SYDNEY (Reuters) - Veronica Koman, a human rights lawyer sought by Indonesian police over Twitter posts authorities blame for fanning unrest in the Papua region, has a tattoo on each wrist.
The first, inked when she was in her late teens and a fervent nationalist, reads simply “Indonesia” and, she says, meant that “Indonesia is running through my veins”.
The second, which she got a few years later after becoming “exposed to social justice”, has become a defiant riposte to the vitriol she has received for defending activists and advocating self-determination for Papua, Indonesia’s easternmost provinces.
The tattoo reads “DILLIGAF”, an abbreviation for a crude saying which roughly stands for “Do I look like I give a damn?”
“I’ve actually been experiencing this weird systematic attack, if you like, online since I think it was almost two years ago,” Koman said in an interview in Australia, where she is now living.
The threats can come in slickly produced video posted on YouTube or comments from anonymous social media accounts.
The abuse includes death threats, incitements to sexual assault and racist slurs, online material reviewed by Reuters showed. It also includes the publication of personal information about her and her family.
“I have never, ever published anything personal about me on social media. Not even fun photos with friends. It’s precisely because I knew that my work is very risky,” she said.
“It was information that’s only available on family (identification) cards.... I have a feeling it was state-backed, otherwise who else?”
Asked about her comments, Frans Barung Mangera, a spokesman for East Java police, which has been investigating Koman, said by telephone it was “impossible” for officers to be behind it and noted the lawyer had made many enemies.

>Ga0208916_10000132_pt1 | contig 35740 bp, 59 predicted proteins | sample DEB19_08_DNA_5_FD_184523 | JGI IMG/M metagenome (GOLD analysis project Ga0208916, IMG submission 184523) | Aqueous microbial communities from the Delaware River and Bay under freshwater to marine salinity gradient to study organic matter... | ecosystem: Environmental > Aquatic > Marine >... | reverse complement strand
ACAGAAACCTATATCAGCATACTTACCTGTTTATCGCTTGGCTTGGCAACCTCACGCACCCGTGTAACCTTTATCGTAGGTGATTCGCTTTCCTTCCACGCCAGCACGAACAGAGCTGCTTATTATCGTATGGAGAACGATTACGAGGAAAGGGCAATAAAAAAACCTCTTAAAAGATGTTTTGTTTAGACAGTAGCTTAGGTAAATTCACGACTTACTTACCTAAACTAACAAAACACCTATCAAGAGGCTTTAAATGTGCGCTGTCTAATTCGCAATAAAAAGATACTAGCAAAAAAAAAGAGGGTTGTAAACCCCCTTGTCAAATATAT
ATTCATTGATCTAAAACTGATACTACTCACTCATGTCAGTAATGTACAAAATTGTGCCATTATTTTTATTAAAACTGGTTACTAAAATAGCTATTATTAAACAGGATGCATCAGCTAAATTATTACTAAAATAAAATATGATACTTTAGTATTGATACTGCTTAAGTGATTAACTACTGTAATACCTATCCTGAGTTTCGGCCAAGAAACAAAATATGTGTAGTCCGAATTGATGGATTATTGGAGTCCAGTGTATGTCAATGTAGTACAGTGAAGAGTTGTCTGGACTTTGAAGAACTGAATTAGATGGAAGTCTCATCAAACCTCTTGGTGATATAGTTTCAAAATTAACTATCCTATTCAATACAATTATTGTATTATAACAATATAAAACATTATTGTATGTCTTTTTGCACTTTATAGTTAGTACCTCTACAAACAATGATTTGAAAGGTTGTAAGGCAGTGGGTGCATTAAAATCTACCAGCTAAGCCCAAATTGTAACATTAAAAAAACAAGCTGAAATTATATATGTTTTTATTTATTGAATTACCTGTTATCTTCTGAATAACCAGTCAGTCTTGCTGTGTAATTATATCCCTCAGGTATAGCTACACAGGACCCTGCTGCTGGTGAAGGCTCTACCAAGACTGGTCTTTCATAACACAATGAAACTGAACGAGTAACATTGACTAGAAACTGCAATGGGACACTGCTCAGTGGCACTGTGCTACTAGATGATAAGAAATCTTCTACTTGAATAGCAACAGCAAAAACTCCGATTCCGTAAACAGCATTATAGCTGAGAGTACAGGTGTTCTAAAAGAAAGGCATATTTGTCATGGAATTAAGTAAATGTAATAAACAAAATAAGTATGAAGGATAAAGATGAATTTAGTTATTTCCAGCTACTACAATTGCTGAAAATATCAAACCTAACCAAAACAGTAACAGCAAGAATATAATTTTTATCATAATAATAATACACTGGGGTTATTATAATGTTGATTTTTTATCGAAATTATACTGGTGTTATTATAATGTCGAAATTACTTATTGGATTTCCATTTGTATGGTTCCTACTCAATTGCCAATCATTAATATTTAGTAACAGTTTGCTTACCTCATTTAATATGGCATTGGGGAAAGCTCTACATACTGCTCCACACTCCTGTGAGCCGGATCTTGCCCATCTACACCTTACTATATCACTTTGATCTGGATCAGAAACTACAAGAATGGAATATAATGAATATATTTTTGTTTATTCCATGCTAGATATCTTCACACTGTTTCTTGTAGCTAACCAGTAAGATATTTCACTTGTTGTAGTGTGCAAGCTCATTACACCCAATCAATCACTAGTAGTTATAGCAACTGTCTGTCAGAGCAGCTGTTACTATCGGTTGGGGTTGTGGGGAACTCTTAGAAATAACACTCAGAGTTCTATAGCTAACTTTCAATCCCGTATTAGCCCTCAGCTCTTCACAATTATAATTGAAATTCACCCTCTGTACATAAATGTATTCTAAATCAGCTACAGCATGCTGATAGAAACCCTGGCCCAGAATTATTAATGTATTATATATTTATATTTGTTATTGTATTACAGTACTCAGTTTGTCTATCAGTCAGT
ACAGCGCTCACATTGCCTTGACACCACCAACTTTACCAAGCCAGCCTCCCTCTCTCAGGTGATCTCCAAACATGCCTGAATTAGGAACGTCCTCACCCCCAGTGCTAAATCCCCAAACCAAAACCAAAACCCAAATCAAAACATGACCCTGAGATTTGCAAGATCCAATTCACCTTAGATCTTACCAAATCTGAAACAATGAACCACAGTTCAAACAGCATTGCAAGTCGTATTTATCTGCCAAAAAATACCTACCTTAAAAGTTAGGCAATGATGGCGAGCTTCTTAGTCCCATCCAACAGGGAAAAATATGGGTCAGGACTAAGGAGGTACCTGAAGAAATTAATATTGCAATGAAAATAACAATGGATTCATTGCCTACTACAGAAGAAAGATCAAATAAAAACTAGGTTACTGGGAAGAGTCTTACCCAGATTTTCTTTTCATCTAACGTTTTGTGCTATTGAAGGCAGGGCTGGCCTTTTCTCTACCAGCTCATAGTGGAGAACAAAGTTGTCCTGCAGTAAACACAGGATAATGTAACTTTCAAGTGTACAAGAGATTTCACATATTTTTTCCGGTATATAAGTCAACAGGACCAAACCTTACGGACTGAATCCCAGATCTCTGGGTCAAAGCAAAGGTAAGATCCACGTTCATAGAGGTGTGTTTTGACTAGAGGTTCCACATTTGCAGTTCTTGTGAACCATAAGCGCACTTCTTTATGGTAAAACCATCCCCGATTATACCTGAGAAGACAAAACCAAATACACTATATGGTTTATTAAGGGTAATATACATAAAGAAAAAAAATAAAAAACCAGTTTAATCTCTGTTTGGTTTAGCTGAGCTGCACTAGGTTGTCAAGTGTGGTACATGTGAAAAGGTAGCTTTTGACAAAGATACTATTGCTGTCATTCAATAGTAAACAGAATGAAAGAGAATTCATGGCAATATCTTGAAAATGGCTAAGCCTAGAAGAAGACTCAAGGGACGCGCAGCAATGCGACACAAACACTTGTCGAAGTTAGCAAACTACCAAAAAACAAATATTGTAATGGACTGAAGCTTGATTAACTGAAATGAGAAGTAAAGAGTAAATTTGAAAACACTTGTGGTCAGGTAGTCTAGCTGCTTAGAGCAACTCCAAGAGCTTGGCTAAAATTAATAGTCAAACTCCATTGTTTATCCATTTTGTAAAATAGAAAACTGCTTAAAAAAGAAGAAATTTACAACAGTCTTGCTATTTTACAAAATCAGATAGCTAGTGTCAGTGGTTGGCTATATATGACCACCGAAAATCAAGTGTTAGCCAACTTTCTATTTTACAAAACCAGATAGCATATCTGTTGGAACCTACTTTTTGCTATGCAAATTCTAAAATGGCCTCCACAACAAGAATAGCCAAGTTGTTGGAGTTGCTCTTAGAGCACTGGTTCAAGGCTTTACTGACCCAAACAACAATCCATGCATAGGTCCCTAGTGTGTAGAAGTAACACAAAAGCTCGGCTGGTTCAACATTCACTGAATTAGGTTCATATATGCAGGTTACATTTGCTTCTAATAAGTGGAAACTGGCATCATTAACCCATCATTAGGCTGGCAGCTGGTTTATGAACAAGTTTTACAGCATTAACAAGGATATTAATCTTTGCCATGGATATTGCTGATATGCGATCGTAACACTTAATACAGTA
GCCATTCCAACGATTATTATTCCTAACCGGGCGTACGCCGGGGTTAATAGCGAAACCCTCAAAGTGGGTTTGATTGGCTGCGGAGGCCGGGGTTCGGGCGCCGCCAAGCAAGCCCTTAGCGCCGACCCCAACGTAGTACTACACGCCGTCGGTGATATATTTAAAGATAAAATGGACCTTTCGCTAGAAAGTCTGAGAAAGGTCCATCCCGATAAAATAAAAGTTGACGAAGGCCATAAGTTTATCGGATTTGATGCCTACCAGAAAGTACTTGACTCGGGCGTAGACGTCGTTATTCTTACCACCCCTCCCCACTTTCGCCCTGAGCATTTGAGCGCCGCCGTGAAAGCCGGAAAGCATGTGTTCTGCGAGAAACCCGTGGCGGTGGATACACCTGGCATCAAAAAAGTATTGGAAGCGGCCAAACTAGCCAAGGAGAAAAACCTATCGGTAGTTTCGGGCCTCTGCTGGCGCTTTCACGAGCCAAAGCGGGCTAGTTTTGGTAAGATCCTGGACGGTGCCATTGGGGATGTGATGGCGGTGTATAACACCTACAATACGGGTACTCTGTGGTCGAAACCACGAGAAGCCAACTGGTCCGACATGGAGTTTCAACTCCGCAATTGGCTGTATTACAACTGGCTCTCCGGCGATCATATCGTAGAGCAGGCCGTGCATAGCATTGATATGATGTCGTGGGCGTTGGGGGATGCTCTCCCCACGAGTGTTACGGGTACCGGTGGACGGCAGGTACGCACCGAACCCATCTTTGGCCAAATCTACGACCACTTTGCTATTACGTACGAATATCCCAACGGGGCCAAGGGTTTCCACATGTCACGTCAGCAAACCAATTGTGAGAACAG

A national police spokesman could not be reached for comment, but an official at Indonesia’s intelligence agency said it would not expose such data because it protected everyone.
Koman says the online invective has increased since she was charged in September under Indonesia’s hoax news and racial discrimination laws for comments she posted about the recent violence in Papua.
Koman, who uses her Twitter account to share videos, photographs and comment on the situation in Papua, has denied any wrongdoing and Amnesty International Indonesia has urged police to drop their charges.
Demonstrators in Papua protesting perceived racism and calling for independence have clashed with security forces for more than two months.
Dozens have died, including indigenous Papuan protesters, police and migrants from other parts of Indonesia.
Koman said she left Indonesia in December after she was harassed by nationalist groups for representing Papuan protesters arrested in the East Java city of Surabaya and was warned there were direct threats to her physical security.
Indonesia police have said they are seeking an Interpol Red Notice for Koman, which could see the lawyer extradited back to Indonesia to face court. An Indonesian police spokesman did not respond to questions about whether the notice had been issued.
The Australian Federal Police does not comment on individual cases, but is not compelled to act on Interpol Red Notices.
For any extradition to occur, Australia’s attorney general has to recommend an arrest warrant be issued and the offence must be in the criminal code in both Australia and the country seeking extradition, according to the attorney general’s website. Exemptions to extradition are provided if the offence is considered “political”.
Koman said her parents moved out of their house for a month earlier this year after they were visited by about 10 police officers looking for her. They were also spooked by the volume of vitriol directed at their daughter, she said.
“They keep begging me to stop (working on Papua) until today actually. They are really feeling intimidated.”
During her time in Australia, Koman has met with lawmakers and the U.N. high commissioner for Human Rights Michelle Bachelet, and has vowed to continue to advocate for West Papua.
“This uprising is actually not over yet,” she said. “This is something bigger than just about me or my family.”
Reporting by Byron Kaye and Agustinus Beo Da Costa in Jakarta; Writing by Tom Allard; Editing by Ed Davies and Lincoln Feast